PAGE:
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Fred Anderson's sound on tenor can be heard in his stance. With his horn hung on a harness that looks like something a moving man would wear as he prepares to hoist a TV, Anderson bends his knees and hunches over as if muscle more than breath is needed to lift the notes into the air. He doesn't double on other instruments. His improvising vocabulary is drawn from a series of exercises he's developed over the decades and keeps in a notebook. At the age of 80, Anderson is old school by definition, but his workmanlike approach and artistic honesty have made him a vital and creative force on the free jazz scene.
Anderson's recording career began to flourish in the late '90s, most of it resulting from gigs at the club he owns in Chicago, the Velvet Lounge. The Velvet is Anderson's home turf and sanctuary for free jazz veterans and up-and-comers alike. Live at the Velvet Lounge Volume III is a collaboration with another organization with a do-it-yourself ethos, the Asian Improv Arts Group, and documents a performance from the Chicago Asian American Jazz Festival in 2007. Playing with Anderson are the Arts Group's cofounder and tenor saxophonist Francis Wong and the longtime Anderson sidemen Tatsu Aoki (bass) and Chad Taylor (drums).
On second saxophone, Wong sounds like an Anderson student, his lines just a little bit less weighty than the mentor's but equally well-thought-out and coherent, seamlessly complementing Anderson's lead. Aoki's tone on the upright bass is fat and resonant while Taylor is controlled and authoritative behind the drum kit. The band supports Anderson, but his unadorned and deliberate style allows the rhythm section to supply the flourishes as they change tempos and timbres. It's as if the horns take the musical cues, rather than supply them. When this band locks into one of its beefy grooves, the effect of the give-and-take among the four parts can be dizzying.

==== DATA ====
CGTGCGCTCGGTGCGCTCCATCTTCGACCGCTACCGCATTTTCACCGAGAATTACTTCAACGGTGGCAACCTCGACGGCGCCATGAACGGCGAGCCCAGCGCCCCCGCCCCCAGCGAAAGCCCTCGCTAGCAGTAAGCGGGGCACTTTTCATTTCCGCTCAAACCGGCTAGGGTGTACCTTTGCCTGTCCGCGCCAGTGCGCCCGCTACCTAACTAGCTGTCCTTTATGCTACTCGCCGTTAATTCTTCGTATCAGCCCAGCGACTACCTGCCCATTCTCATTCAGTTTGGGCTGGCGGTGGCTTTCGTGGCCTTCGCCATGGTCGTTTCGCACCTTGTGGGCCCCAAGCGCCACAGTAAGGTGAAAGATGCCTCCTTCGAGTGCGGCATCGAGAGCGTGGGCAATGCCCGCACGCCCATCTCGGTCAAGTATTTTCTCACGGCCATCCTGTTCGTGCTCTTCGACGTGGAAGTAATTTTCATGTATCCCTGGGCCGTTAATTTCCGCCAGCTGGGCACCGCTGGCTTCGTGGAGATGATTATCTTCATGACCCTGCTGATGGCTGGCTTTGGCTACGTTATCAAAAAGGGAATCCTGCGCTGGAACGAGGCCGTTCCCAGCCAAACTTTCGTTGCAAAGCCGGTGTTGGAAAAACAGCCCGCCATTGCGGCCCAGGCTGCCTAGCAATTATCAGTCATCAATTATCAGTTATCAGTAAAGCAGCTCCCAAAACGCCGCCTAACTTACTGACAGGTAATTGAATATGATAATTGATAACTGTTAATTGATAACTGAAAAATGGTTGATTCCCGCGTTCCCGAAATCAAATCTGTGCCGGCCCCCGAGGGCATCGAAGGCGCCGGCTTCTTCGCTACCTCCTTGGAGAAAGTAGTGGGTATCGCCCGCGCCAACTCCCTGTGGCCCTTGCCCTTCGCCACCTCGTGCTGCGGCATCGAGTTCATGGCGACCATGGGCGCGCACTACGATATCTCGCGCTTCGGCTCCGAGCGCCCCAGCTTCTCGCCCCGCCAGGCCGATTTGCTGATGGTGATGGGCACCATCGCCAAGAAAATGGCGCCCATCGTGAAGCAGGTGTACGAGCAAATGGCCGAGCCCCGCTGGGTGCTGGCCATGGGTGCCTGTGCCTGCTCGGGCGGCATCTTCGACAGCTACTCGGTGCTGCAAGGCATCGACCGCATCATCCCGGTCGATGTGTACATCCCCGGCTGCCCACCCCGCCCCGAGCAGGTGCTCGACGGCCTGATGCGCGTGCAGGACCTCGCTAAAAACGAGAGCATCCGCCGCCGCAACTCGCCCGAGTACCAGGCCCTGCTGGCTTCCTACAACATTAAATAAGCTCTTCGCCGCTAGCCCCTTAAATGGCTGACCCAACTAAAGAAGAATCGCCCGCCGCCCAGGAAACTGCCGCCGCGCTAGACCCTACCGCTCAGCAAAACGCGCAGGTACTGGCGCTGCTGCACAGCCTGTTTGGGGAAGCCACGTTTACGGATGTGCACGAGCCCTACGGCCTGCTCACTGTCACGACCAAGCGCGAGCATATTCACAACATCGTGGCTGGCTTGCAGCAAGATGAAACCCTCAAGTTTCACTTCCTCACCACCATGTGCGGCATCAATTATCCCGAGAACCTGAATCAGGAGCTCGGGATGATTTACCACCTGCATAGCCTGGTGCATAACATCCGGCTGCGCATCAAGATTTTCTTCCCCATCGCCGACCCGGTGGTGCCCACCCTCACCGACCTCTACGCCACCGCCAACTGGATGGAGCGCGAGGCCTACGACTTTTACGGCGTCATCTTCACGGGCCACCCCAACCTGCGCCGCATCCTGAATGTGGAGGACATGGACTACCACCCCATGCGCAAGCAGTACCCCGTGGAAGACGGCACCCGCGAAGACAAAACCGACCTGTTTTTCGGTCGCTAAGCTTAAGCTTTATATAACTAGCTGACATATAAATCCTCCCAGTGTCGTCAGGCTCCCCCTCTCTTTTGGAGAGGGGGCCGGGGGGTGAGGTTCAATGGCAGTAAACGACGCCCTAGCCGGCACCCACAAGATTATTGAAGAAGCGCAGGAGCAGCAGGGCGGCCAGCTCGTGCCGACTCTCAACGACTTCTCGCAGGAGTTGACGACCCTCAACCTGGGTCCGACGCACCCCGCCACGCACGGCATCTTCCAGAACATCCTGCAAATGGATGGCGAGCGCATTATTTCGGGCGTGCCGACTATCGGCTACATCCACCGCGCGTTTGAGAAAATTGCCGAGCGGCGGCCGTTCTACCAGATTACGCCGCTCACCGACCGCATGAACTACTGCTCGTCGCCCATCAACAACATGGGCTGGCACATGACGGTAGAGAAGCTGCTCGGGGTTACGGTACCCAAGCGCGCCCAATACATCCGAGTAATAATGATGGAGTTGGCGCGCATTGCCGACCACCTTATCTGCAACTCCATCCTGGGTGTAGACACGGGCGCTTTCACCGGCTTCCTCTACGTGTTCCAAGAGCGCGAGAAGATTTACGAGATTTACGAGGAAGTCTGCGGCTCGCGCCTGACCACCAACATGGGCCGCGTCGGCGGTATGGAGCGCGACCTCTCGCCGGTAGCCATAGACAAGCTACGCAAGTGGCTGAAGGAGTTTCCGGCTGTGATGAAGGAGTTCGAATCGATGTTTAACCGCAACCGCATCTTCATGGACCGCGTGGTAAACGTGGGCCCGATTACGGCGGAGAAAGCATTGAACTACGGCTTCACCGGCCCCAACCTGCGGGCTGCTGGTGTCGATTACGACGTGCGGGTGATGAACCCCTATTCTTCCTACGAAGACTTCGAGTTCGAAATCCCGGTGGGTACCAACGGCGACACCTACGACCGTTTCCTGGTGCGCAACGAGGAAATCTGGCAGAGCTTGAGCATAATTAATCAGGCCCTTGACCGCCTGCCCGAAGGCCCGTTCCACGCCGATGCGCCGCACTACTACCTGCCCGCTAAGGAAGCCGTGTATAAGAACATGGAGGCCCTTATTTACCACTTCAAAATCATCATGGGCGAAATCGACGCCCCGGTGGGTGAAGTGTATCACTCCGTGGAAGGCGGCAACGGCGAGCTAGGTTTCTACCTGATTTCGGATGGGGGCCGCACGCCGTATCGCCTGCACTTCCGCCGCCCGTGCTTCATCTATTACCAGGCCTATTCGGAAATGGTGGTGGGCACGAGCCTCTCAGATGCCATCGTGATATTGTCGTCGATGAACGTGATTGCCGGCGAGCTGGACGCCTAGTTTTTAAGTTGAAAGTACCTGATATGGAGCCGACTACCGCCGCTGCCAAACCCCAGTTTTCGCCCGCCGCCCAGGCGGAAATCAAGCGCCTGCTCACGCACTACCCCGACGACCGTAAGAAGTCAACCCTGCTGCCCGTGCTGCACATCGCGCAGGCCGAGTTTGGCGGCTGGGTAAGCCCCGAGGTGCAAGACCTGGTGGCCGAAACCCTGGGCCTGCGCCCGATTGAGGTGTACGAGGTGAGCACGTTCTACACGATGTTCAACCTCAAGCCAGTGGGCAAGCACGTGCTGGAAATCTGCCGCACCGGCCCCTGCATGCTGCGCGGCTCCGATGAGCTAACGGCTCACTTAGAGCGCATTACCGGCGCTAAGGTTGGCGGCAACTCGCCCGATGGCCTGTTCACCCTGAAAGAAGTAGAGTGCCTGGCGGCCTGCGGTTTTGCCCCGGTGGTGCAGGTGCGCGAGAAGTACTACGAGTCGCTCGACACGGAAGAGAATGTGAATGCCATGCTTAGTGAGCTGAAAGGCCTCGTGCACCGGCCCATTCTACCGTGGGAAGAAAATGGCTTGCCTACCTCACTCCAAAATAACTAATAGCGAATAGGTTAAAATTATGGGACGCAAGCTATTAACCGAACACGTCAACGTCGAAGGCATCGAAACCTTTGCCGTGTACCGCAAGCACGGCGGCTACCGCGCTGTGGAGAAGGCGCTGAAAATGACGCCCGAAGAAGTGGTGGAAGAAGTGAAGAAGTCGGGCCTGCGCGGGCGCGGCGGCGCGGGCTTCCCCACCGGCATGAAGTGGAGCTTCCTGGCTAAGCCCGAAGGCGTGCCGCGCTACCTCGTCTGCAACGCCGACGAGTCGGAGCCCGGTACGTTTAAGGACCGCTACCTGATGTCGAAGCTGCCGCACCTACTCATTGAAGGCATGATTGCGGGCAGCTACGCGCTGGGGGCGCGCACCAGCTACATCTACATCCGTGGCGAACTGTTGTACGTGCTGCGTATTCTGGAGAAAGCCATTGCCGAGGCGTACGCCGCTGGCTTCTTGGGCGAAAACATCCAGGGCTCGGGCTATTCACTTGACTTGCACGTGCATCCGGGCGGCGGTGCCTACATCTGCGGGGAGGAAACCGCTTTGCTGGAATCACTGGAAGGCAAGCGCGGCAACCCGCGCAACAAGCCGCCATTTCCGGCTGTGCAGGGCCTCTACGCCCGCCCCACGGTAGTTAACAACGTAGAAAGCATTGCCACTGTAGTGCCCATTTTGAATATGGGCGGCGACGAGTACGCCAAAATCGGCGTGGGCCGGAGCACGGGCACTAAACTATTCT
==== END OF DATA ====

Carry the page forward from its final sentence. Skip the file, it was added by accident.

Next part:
Track Listing: Andersonville; Acceleration; Beyond the Bridge; Positive Changes; Best Time of Life; Discreet Indentifier.
Personnel: Fred Anderson: tenor saxophone; Francis Wong: tenor saxophone; Tatsu Aoki: bass; Chad Taylor: drums.
I love jazz because anything is possible; it has few rules and the best jazz breaks those ones. I prefer free improv because it doesn't really have any rules at all.
I was first exposed to jazz in my teens (in the late sixties).
The first jazz record I bought was Filles de Kilimanjaro by Miles Davis, shortly followed by Extrapolation by John McLaughlin.
My advice to new listeners is to listen as widely as possible and not to make snap judgments--stick with it.